Deer can wreak havoc on plants during fall and winter months. University of Illinois Extension offers advice to help homeowners reduce damage from deer.

Exclusion
"Fences offer the best way to control deer damage in certain situations; however, large-scale installation of permanent fencing may be quite expensive," says Duane Friend, Extension energy and environment educator. Placing a 5-foot tall wire cylinder around a plant can protect individual trees or plants. Tree protectors, plastic tree wrap, or woven wire cylinders can all help protect new plantings.

"Three 6-foot t-bar steel posts placed in an equilateral triangle around a tree can also be fairly effective, even without fencing," Friend says. 

Repellants
Repellents may temporarily reduce the damage to vegetation, but will not eliminate it completely. Repellents may prevent deer from eating plants, but will not deter damage caused by antler rubbing.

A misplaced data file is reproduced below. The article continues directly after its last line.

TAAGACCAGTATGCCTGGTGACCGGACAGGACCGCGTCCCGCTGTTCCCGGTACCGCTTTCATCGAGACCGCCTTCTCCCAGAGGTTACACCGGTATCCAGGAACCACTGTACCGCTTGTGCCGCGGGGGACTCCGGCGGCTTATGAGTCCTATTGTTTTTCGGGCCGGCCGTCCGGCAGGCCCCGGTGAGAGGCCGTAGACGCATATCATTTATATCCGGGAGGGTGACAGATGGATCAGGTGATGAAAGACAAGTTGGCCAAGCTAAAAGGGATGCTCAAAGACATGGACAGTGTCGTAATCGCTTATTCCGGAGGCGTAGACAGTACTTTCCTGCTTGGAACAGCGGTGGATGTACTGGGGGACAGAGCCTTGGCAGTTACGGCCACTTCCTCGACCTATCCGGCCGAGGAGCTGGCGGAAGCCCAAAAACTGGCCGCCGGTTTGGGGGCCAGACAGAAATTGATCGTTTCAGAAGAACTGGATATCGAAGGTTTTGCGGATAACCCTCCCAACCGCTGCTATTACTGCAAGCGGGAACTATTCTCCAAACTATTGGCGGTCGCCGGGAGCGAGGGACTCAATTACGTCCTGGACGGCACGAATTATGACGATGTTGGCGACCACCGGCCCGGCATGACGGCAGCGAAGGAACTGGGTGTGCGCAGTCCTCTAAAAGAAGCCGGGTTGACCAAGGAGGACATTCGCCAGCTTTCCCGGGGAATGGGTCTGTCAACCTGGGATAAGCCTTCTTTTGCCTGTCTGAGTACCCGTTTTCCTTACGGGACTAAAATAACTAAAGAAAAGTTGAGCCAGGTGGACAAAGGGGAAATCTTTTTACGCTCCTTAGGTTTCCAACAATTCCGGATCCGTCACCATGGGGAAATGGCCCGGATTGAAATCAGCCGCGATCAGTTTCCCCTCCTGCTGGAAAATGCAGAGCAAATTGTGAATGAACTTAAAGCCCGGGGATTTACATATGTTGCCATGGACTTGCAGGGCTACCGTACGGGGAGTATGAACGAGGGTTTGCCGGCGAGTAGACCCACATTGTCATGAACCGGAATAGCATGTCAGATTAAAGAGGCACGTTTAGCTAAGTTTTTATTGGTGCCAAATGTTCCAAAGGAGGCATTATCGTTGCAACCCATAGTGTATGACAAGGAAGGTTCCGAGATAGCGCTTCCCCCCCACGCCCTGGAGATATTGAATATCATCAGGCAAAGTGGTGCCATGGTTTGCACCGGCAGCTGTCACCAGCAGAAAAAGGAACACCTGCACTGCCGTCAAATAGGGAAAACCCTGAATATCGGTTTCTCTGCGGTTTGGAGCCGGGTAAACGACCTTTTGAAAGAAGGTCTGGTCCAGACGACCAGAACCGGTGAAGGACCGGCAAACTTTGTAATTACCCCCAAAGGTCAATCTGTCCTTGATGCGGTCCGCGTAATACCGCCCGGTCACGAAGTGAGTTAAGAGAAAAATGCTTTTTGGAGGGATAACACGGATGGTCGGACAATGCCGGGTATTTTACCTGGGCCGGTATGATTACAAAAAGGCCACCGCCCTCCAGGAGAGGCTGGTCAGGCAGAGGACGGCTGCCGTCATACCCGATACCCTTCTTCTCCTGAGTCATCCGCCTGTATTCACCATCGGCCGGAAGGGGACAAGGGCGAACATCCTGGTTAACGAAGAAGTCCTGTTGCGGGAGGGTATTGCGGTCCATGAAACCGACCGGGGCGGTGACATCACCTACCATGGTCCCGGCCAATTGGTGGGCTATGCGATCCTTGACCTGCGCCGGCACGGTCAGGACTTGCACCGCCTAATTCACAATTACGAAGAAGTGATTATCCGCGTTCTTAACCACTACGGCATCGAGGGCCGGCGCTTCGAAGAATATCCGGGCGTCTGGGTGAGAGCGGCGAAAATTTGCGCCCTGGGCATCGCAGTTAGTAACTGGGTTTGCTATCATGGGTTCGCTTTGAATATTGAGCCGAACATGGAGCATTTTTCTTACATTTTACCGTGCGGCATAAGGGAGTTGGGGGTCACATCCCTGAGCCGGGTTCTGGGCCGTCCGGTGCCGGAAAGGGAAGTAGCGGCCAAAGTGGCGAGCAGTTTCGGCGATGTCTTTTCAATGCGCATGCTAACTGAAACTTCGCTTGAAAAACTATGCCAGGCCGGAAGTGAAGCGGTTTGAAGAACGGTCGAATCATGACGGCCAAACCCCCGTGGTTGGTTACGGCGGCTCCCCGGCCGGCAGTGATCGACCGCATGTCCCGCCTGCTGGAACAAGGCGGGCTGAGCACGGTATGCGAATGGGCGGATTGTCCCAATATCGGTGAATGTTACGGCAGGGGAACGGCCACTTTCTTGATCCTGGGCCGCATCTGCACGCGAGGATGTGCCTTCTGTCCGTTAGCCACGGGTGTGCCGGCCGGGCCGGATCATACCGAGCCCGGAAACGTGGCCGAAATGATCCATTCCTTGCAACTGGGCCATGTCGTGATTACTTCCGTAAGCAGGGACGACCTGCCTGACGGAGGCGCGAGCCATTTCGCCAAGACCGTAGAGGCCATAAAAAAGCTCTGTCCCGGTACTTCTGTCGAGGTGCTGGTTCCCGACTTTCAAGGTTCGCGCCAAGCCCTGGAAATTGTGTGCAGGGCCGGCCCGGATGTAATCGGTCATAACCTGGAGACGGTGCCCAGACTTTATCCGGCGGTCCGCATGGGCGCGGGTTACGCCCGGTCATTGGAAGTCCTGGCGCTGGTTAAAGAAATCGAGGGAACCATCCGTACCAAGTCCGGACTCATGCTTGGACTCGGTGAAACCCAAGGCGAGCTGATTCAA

Frightening
Frightening techniques vary but may include: gas exploders (for use in rural areas), aluminum pie plates that bang together in the wind, scarecrows, lights, lanterns, radios, motion sensors for radio or light devices, and leashed dogs. Begin at the first sign of a deer problem and alternate a variety of options every few days.

Selection
When adding ornamental plantings to a yard, select plant species that are less susceptible to deer browsing, such as ornamental alliums, daffodils, and wild ginger, or plant thorny, prickly, or smelly plants.

For more information, visit the Illinois Extension Living with Wildlife website. 

SOURCEDuane Friend, Energy and Environment Educator, Illinois Extension
WRITERJudy Mae Bingman, Communications and Marketing Manager, Illinois Extension

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